In those pre-Sebastian Pruiti/NBA Playbook days, we relied on our eyes first (Collins’ stone hands and lack of athleticism stood in stark relief to the streaking Nets of those days), newspaper box scores second, and nothing else third. I wasn’t using our DSL modem for much else besides playing “Counterstrike” back then, but even if I was, I wouldn’t have been able to locate the surplus of savvy basketball writers that exist today, eager to explain Collins’ effectiveness. So all we knew was that Jason Collins didn’t grab enough rebounds for a seven-footer, regularly fumbled Kidd’s passes, fouled at an extraordinarily high rate (he led the league in the 2004-2005 season with 322 personal fouls) and got absolutely torched by Shaq in the 2002 NBA Finals. Simply put, we were not Jason Collins fans.

Cut to Saturday afternoon: I’m eating lunch with my dad at The Fireplace, a legendary north Jersey hamburger shop on Route 17. The Nets come up, as they always do, and (after offering his condolences for the departure of Reggie Evans), we talk about the possibility of the Nets signing Collins. Echoing the general narrative arc of Collins’ post-Nets career, we both agreed that he could be a serviceable third-string center who would talk on defense and be good for six fouls, a few drawn charges and at least one botched pass per game. The versions of us from 10 years ago would be unhappy with our acceptance of Jason Collins the basketball player, but clearly, great progress has occurred in the past decade.

Then on Sunday, the ink dried and Jason Collins pulled off an incredible feat: Inciting historical social advancement while being a hulking, fundamentally sound, deliberately boring basketball player. He checked into the game, the first openly gay man to ever do so in the NBA, and then: He kicked the ball, set a tough pick for Deron, ran around some more, got called for an illegal screen, let a loose ball sneak through his hands…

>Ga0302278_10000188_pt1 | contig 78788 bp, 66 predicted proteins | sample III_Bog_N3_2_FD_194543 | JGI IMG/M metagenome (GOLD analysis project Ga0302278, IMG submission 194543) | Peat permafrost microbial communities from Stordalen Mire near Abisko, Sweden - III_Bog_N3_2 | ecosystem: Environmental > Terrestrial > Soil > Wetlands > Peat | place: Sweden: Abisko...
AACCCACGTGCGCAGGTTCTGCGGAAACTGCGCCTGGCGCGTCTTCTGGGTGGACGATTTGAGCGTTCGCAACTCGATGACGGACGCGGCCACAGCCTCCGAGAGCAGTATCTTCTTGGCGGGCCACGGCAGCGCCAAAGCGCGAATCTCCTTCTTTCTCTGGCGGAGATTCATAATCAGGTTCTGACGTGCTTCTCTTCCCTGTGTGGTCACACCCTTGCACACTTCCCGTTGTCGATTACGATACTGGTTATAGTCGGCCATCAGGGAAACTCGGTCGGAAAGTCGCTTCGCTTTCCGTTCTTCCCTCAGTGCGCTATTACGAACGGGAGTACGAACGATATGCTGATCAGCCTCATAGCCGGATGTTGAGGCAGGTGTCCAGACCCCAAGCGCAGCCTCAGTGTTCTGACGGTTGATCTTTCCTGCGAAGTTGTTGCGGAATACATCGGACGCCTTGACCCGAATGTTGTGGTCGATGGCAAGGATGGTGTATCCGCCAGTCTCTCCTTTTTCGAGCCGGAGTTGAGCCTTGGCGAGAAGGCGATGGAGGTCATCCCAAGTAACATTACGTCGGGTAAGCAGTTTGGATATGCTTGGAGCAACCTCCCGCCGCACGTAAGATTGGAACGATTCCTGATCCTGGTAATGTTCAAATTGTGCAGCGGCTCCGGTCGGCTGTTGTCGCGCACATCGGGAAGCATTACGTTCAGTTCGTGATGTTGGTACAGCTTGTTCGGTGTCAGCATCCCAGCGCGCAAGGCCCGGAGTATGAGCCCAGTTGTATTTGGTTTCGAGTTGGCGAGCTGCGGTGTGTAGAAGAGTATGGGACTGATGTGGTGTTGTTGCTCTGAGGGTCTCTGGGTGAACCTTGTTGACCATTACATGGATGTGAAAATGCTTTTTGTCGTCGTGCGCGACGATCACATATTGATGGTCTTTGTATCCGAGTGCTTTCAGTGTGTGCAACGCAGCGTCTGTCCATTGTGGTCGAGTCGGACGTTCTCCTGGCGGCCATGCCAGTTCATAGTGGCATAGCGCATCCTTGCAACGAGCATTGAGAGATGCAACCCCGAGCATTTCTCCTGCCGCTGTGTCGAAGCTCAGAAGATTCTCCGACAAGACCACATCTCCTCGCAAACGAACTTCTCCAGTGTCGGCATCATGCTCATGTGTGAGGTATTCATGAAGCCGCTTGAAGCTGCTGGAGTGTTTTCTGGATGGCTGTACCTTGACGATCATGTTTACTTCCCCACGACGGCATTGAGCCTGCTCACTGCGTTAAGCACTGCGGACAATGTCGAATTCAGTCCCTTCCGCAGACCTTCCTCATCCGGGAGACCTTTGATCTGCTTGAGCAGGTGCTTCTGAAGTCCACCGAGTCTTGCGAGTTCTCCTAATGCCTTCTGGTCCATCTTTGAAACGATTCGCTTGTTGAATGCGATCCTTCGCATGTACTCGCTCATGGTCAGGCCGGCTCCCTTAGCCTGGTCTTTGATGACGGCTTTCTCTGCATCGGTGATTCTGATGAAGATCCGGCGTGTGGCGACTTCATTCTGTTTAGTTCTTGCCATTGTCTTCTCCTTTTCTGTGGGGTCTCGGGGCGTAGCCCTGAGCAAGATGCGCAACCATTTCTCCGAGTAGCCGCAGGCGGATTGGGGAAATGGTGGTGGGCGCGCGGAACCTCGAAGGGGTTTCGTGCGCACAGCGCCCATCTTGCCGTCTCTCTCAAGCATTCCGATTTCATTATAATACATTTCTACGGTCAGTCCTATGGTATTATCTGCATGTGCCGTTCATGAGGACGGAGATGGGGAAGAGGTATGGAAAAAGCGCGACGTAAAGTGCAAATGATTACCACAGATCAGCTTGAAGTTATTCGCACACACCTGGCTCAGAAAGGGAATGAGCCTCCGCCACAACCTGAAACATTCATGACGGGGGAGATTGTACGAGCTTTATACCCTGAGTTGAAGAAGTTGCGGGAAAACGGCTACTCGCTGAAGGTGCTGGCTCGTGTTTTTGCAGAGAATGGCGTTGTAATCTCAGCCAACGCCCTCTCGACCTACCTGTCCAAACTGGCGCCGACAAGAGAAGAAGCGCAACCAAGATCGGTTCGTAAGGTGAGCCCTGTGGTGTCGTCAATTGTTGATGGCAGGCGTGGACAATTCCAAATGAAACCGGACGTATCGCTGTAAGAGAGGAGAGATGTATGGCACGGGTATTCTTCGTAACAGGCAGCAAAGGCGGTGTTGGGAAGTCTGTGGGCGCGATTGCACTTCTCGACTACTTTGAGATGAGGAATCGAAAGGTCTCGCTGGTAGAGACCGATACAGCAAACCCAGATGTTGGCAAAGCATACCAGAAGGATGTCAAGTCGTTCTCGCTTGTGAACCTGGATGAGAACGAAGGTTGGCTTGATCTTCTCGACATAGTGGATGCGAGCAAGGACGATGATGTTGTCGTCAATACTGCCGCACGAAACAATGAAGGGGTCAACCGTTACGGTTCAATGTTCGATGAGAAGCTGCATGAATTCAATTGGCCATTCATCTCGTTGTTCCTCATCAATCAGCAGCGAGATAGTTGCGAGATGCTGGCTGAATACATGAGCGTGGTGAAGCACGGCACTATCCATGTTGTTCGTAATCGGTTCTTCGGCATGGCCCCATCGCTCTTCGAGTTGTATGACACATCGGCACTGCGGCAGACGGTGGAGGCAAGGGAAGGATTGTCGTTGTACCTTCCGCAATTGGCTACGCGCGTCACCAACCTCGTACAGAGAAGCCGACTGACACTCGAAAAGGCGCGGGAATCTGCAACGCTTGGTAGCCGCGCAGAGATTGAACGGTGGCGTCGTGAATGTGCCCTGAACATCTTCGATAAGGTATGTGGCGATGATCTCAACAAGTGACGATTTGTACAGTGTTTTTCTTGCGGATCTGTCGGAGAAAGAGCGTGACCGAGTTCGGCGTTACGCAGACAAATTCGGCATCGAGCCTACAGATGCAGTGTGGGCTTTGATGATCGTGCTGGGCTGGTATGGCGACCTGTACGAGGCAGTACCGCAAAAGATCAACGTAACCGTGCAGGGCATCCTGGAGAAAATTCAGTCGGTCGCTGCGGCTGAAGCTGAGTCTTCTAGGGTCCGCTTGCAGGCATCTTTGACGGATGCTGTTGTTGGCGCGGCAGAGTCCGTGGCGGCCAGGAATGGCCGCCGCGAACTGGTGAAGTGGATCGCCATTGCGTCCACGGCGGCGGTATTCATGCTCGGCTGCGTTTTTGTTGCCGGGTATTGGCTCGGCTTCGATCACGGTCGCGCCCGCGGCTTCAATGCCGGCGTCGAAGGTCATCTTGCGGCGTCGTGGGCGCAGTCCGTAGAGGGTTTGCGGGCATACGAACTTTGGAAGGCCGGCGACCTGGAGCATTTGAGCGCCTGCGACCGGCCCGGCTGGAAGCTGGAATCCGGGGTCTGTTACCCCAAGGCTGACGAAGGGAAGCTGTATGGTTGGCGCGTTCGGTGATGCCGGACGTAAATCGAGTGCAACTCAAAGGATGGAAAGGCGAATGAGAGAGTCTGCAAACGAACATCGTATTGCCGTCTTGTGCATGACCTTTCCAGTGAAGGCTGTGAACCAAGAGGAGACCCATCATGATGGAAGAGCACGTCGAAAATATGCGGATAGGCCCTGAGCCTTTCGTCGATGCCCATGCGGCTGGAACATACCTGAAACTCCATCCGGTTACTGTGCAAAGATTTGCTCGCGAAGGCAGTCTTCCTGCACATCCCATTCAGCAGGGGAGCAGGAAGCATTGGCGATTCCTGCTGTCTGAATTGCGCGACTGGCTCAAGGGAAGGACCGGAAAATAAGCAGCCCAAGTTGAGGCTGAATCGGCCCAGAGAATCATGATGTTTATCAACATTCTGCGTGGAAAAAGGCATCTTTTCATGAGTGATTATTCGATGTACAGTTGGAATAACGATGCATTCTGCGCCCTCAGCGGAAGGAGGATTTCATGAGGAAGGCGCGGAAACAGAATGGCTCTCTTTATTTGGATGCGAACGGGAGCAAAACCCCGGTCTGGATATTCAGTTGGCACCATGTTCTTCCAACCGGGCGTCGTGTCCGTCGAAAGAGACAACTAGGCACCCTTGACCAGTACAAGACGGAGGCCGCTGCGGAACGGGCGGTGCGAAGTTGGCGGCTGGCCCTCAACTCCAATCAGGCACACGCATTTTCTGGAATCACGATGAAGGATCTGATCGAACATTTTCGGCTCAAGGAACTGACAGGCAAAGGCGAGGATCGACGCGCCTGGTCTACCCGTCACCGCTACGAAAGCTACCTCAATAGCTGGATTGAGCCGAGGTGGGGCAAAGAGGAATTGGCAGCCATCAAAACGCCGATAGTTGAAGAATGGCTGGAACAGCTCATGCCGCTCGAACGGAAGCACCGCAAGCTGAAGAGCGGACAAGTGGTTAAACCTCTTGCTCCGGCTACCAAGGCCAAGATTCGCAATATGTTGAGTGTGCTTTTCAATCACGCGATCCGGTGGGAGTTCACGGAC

Point is, he’s still Jason Collins. He came in, broke down an embarrassingly stubborn barrier, and immediately became Jason Collins again.

And that’s why Collins is such an appropriate dude for this: He’s a boring basketball player. His stat line from Sunday was exactly the type that my father and I would have ridiculed during Collins’ first stint as a Net: 0-1 from the field, two rebounds, zero assists, one steal, zero blocks, two turnovers, five fouls, and a +8. The quintessential (i.e. pedestrian, slow, effective) Jason Collins game. He was able to let his play quickly take the air out of a highly charged event that needs to become commonplace in sports (and has long been commonplace in most other American workplaces).

Right before the game, I texted my dad: “Jason Collins!” His response was spot on, perfectly displaying the combination of excitement and banality that this moment has engendered; exciting because it’s truly a watershed moment for American sports, and banal because once Collins played in an NBA game again and made history, the immediate result was still just Jason Collins playing boring basketball for the Nets:

“That’s great. Good move.”